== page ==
Democratic Candidate Pete Buttigieg is hiding behind a nondisclosure agreement he signed when he worked as a private consultant from 2007 to 2010, before entering politics. His silence about those years has rival Elizabeth Warren and even The New York Times taking note of the candidate's hypocritical lack of transparency.
(Via The New York Times)
Pete Buttigieg rose from small-city obscurity to the top of Iowa’s presidential polls by saying yes to every interview and presenting himself as an aggressively transparent candidate poised to take on President Trump and his array of known and unknown conflicts.
Yet the South Bend, Ind., mayor now faces cascading questions he has been unable to answer about his work at McKinsey & Company, the management consulting firm that accounts for the entirety of his private-sector career. He hasn’t revealed his clients, citing a nondisclosure agreement he signed at the outset of his employment.
The three years Mr. Buttigieg spent at McKinsey represent one-fifth of his professional resume.
Buttigieg is leading the field in polls for the first-in-caucus state of Iowa, which has drawn attention from fellow presidential contender Elizabeth Warren. The Massachusetts senator attacked Buttigieg by name, calling upon the mayor to release the names of the people on his finance committee and to open the doors for the press in the candidate's big-dollar fundraisers.
In response, Buttigieg Campaign Senior Advisor Lis Smith called on Elizabeth Warren to release "the decades of tax returns she's hiding from her work as a corporate lawyer," noting that Warren was "often defending the types of corporate bad actors she now denounces."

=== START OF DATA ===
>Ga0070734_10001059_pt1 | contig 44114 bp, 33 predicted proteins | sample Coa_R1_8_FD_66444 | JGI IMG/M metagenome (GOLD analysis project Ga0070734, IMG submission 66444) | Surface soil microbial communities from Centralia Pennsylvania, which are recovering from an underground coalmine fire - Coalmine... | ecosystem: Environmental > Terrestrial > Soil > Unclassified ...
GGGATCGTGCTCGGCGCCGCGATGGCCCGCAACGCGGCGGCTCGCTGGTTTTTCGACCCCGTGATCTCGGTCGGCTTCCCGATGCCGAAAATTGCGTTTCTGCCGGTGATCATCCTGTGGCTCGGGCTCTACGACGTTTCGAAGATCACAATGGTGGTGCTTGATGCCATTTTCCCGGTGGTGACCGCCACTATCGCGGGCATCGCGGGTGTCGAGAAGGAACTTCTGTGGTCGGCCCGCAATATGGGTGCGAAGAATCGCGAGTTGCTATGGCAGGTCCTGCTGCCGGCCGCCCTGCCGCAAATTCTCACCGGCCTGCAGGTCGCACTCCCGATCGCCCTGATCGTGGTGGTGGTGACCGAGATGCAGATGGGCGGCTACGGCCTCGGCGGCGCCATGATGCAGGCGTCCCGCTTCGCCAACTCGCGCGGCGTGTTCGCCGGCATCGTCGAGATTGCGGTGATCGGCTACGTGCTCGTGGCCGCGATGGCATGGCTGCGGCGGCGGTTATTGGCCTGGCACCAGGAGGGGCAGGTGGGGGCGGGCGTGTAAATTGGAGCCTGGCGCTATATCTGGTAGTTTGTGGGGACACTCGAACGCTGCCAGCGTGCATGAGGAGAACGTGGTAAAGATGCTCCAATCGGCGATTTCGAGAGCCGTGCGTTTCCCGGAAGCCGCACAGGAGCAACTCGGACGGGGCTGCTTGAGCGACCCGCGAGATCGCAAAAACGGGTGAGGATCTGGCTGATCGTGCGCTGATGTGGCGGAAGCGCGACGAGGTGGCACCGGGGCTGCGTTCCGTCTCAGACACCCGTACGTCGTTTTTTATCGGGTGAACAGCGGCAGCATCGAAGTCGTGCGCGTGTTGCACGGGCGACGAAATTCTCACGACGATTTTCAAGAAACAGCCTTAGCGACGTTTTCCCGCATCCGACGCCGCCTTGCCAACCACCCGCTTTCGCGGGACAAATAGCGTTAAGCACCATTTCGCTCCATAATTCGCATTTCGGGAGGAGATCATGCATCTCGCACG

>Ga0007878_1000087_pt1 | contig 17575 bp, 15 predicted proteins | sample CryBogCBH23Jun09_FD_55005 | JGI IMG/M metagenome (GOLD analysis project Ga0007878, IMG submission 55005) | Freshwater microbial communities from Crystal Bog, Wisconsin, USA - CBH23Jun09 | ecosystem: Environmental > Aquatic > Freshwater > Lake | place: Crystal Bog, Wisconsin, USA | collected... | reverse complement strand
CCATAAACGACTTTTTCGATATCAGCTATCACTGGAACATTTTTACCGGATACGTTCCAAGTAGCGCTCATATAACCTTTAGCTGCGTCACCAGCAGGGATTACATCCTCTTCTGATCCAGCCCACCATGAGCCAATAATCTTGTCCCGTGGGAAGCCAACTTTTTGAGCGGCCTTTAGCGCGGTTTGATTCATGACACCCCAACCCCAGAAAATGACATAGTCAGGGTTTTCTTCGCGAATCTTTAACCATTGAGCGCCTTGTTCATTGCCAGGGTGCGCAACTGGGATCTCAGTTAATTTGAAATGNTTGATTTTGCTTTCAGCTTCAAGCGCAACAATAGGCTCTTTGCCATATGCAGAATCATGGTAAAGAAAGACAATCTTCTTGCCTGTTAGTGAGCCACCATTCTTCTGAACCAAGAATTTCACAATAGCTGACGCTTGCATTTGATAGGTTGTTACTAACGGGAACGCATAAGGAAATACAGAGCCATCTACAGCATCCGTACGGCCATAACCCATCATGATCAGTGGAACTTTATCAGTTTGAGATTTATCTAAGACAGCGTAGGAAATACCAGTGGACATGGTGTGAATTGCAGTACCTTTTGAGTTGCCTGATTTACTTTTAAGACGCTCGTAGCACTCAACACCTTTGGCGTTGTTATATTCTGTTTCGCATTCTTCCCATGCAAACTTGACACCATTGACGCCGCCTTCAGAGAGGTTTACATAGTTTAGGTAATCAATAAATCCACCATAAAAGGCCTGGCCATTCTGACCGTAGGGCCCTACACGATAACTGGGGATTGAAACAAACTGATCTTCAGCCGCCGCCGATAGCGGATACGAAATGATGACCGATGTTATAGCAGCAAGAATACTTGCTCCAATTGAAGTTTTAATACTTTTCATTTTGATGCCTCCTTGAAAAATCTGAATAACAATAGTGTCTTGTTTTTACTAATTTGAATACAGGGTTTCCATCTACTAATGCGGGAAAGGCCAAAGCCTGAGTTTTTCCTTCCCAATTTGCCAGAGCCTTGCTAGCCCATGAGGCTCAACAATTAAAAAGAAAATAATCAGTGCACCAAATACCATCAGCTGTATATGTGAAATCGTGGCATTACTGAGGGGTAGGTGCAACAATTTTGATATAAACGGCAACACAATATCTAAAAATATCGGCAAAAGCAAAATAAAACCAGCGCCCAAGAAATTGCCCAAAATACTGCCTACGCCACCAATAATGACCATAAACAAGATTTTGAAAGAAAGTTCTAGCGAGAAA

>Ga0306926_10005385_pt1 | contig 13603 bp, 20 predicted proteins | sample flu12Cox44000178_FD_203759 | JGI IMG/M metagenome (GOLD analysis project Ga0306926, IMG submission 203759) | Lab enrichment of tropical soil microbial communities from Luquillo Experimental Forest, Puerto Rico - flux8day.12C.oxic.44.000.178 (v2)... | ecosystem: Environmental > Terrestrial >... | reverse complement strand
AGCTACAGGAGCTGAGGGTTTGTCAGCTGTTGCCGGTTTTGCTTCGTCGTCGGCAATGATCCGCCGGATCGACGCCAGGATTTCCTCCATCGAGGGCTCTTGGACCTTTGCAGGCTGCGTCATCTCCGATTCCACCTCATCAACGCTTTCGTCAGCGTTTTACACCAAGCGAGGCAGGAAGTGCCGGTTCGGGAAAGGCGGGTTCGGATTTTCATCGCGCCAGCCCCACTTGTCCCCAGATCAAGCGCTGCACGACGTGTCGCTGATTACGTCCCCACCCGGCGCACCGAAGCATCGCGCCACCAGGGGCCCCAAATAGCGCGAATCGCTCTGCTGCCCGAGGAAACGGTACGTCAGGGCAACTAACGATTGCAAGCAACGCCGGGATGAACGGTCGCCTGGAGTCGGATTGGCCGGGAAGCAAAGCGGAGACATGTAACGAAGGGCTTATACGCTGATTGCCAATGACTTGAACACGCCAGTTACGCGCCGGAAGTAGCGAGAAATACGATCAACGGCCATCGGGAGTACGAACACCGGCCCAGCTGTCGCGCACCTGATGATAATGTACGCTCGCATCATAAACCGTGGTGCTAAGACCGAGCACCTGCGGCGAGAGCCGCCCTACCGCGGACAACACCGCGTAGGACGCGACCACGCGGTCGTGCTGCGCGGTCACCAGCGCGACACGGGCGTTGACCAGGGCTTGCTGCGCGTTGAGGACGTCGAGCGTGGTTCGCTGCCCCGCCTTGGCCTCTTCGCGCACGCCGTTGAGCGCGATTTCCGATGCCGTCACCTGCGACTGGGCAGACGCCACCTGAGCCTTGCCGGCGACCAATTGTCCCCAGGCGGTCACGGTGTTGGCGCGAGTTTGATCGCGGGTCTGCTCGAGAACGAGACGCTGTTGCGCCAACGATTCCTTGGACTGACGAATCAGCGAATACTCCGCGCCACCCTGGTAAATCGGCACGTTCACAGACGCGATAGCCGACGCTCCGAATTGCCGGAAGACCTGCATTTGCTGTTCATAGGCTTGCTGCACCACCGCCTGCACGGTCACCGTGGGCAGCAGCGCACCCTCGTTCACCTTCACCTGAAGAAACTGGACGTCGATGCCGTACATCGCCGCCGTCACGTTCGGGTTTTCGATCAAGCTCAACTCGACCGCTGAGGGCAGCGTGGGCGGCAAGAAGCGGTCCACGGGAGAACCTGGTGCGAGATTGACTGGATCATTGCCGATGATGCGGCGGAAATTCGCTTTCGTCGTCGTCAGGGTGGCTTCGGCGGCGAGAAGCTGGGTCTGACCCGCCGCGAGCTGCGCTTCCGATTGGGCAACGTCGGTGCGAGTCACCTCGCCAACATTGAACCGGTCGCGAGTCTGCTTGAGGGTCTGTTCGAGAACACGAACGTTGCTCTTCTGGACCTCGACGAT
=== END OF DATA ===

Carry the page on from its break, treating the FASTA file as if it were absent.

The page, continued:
If @ewarren wants to have a debate about transparency, she can start by opening up the doors to the decades of tax returns she’s hiding from her work as a corporate lawyer- often defending the types of corporate bad actors she now denounces. https://t.co/3nGZc7Dzhj— Lis Smith (@Lis_Smith) December 6, 2019
Buttigieg has stated that he is bound by a non-disclosure agreement and therefore cannot discuss much about the three years he worked for McKinsey & Company. The candidate has also said that he has asked his former employer to release him from his nondisclosure agreement.
But under pressure, the candidate released a timeline and a statement on Friday attempting to silence some of the criticism the candidate has received in recent days from Elizabeth Warren and others. The timeline lists the various assignments the candidate performed while working at McKinsey & Company, but missing from the timeline are the names of his former clients.
Elizabeth Warren told reporters on Thursday, "I think the voters want to know about possible conflicts of interest." Of course, the same can be said about Elizabeth Warren and her long career as a corporate attorney.